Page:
Getting PHP Redirect URLs Indexed by Search Engines

A while back, when our hats were still gray, we started using php redirects for our PPS (pay per sale) affiliate links. We did this so that when we wanted to change from one sponsor program to another, we could change the code in just one location – the php redirect file – and have it populate throughout our sites.

One day, we started noticing unusually high CTRs for certain sponsor programs. We were happy about it, but still scratching our heads a little. Finally we realized that our PHP redirect pages were being indexed on the 1st and 2nd page of MSN for many search terms.

So, a surfer would do a search, click on our indexed link and be taken directly to the affiliates sell page with our tracker ID attached. Now, redirects like this are not that uncommon for us except for one thing: we weren’t cloaking on these sites!

Many of these PHP redirect URLs still populate the top pages of MSN SERPs.

Some of our adult webmaster friends tell us that they have had similar experiences getting their CCBill referral URL indexed by MSN and Yahoo. CCbill is an affiliate aggregator that independently tracks clicks, joins, rebills . . . etc. Instead of sending surfers directly to the affiliate, you would send them to CCbill so their system could track the user: CCbill uses a php refresh (or possibly a meta refresh) similar to the ones I set up when sending to affiliates.

Now, I really don’t know why our php redirect pages are coming up higher in the MSN SERPs than the sponsor’s sites, but I’m sure not complaining.

My best guess is that because my sites generally perform very well in MSN, they have a high MSN “page rank” (for lack of a better term). Therefore, when these pages point to another URL, they might have “throw” in the MSN algorithm.

So the two obvious questions ares:

1. Should I use php redirects to send to PPS affiliates?

That is a question you have to answer for yourself (or your client) depending on your (their) risk /reward tolerance. Because no cloaking is involved, I’m not even sure if this is a Black Hat SEO tactic or not. Short answer – Yes.

2. How can I set up php redirect pages?

Instead of putting a hyperlink like http://theirsite.com/affid=453513 on your web pages, put links like http://yoursite.com/affiliate-name.php . This php file is the one line of code:

<?php header(‘Location: http://theirsite.com/affid=453513’) ; ?>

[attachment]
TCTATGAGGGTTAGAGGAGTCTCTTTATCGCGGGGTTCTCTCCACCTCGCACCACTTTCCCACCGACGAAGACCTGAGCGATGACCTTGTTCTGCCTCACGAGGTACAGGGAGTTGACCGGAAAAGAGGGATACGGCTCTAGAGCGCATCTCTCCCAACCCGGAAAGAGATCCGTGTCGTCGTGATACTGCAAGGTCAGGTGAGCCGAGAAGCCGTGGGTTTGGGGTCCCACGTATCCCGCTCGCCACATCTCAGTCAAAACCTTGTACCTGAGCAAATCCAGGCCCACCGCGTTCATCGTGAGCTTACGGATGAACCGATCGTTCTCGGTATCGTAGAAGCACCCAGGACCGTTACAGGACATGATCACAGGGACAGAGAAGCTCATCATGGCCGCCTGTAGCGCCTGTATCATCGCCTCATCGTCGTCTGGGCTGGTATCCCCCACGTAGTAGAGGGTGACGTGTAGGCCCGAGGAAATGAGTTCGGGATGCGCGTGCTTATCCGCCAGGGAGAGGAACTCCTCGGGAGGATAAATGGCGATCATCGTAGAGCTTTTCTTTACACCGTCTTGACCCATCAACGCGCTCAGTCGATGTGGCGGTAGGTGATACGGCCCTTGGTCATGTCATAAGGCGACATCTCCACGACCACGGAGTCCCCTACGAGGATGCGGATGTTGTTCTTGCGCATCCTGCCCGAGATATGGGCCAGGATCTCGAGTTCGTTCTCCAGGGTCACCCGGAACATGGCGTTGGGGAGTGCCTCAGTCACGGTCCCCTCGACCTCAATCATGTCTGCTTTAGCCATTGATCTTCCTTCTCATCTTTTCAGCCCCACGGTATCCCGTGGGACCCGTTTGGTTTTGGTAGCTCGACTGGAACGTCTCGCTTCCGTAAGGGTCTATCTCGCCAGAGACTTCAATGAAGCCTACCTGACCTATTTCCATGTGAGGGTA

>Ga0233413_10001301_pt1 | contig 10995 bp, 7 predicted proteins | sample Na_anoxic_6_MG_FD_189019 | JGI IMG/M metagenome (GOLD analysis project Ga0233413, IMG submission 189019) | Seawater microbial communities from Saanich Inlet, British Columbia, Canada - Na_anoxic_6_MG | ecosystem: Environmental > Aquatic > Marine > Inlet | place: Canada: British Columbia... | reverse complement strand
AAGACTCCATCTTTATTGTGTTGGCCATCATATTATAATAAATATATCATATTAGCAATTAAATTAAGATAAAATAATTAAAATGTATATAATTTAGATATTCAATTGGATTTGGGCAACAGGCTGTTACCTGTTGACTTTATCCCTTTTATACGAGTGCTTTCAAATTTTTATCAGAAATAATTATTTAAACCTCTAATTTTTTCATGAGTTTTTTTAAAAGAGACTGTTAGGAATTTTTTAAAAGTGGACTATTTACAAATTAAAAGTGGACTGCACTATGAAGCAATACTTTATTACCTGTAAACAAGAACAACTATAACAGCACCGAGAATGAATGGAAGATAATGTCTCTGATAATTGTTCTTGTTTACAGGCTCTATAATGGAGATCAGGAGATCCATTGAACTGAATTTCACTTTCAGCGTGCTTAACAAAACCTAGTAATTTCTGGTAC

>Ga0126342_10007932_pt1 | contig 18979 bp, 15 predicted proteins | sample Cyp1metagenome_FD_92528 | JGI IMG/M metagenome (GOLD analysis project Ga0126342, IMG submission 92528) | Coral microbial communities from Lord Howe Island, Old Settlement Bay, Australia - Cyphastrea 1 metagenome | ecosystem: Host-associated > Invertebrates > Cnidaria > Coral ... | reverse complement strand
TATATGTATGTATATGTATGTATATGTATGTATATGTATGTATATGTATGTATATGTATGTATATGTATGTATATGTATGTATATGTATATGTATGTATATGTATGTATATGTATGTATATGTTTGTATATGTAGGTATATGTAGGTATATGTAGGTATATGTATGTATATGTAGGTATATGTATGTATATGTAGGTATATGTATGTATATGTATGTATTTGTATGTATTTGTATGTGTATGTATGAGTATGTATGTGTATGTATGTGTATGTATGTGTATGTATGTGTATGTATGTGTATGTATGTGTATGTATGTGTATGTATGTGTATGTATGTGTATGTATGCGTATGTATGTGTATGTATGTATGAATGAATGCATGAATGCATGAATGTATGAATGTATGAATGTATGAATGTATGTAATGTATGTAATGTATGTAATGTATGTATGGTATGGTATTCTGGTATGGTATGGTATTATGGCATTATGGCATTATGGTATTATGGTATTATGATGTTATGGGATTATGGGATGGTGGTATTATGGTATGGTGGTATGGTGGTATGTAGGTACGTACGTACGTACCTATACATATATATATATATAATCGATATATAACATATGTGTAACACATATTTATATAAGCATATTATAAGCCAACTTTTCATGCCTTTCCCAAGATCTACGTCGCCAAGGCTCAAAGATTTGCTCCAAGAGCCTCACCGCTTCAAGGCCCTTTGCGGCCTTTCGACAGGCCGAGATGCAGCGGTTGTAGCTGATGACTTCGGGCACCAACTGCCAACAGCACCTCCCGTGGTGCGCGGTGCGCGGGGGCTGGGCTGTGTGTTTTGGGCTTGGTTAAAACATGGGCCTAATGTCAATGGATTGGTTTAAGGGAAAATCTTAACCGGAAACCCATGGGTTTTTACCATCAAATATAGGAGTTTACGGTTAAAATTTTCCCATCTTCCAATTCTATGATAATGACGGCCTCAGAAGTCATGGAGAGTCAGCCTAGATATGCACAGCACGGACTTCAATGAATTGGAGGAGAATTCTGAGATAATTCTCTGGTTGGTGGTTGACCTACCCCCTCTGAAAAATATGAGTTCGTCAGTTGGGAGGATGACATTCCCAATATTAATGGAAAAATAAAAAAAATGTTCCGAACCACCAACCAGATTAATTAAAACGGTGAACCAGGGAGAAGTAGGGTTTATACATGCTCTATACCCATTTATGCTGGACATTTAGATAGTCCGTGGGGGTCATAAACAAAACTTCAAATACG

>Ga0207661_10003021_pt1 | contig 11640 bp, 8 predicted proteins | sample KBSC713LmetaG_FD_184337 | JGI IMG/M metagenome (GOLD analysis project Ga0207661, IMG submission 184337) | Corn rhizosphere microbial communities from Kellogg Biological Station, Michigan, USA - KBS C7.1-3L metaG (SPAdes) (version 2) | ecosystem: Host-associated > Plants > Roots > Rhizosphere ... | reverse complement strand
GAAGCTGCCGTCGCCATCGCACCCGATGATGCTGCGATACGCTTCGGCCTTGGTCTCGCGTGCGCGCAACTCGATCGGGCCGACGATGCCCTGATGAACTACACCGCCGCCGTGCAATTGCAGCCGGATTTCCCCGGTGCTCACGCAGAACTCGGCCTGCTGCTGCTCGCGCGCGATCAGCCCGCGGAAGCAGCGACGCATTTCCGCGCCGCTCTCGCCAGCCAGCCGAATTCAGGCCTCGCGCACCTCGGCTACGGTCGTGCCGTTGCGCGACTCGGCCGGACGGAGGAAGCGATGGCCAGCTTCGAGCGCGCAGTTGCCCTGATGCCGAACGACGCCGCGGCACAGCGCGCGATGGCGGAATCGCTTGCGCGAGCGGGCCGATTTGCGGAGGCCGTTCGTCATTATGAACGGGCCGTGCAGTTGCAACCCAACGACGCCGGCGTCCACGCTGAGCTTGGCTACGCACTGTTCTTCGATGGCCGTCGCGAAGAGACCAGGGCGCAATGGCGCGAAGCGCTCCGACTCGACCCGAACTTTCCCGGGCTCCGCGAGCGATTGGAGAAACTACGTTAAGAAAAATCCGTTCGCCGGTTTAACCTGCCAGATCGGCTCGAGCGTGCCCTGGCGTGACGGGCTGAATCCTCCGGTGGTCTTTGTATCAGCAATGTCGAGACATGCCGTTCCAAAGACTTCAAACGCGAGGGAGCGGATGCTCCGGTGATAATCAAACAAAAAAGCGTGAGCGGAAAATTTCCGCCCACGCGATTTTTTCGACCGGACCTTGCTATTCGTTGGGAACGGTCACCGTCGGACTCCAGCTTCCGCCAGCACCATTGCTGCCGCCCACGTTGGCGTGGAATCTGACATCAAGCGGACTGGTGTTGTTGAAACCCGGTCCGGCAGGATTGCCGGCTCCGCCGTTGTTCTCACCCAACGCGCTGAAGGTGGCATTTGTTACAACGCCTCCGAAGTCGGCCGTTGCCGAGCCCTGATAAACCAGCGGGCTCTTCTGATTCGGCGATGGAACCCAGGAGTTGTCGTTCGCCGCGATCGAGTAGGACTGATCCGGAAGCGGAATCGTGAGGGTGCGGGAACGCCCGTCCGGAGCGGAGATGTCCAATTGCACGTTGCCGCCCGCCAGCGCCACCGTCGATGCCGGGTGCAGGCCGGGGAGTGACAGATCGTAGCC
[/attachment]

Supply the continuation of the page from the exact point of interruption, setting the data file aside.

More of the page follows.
As always, anchor text matters as does the context of the page your are sending from.

Note: If you don’t understand that you need to put your actual link codes & tracker IDs of the affiliate program in the above code instead of “http://theirsite.com/affid=453513”, go here for training.

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4 Responses to “Getting PHP Redirect URLs Indexed by Search Engines”

  1. oojee says:

    Loads of legit sites do it for tracking purposes so I don’t think it’s blackhat/something you’ll get overly penalised.

    this works for me (I do it slightly differently) in Y as well.

    PS thanks for the great info you give 🙂

  2. Ken says:

    Is that link to training meant to do anything, all I get is Zombo.com and some singing and music, no other links on the page. Interesting but not very informative.

  3. SEOGirl says:

    Ken! Ken! “This is Zombo Com! Can you hear me? This is ZOMBO COM!!!” Earth to Ken!!!

  4. John Andrews says:

    It might be “better” to specify exactly the kind of redirect you want in that PHP header-based redirect. Currently PHP dafaults to a 302, but there is no guarantee it won’t change. Why not be specific…. it does take an extra line. For example, for a 301:

    header (‘HTTP/1.1 301 Moved Permanently’);
    header (‘Location: ‘. $txtYourDestination_with_http-colon_slashslash);

    For on-site redirects you might also look into making that destination be based on server variables, so that you don’t have to fix them manually if you move your site.

    As for indexing of redirects, in my experience this didn’t matter in the past. I have had plenty of success with indexed affiliate link destinations when no redirect was used. The better you are at promoting your link as *the* destination for buying X, the more likely your link (even if it’s a page on their site with your aff ID) will rank.

    The big question with Google’s “canonical root determination team” messing with the algos, is will a URL that includes your aff ID in the get string trump the root URL (no get string) if both are commonly cited as prime sources of info?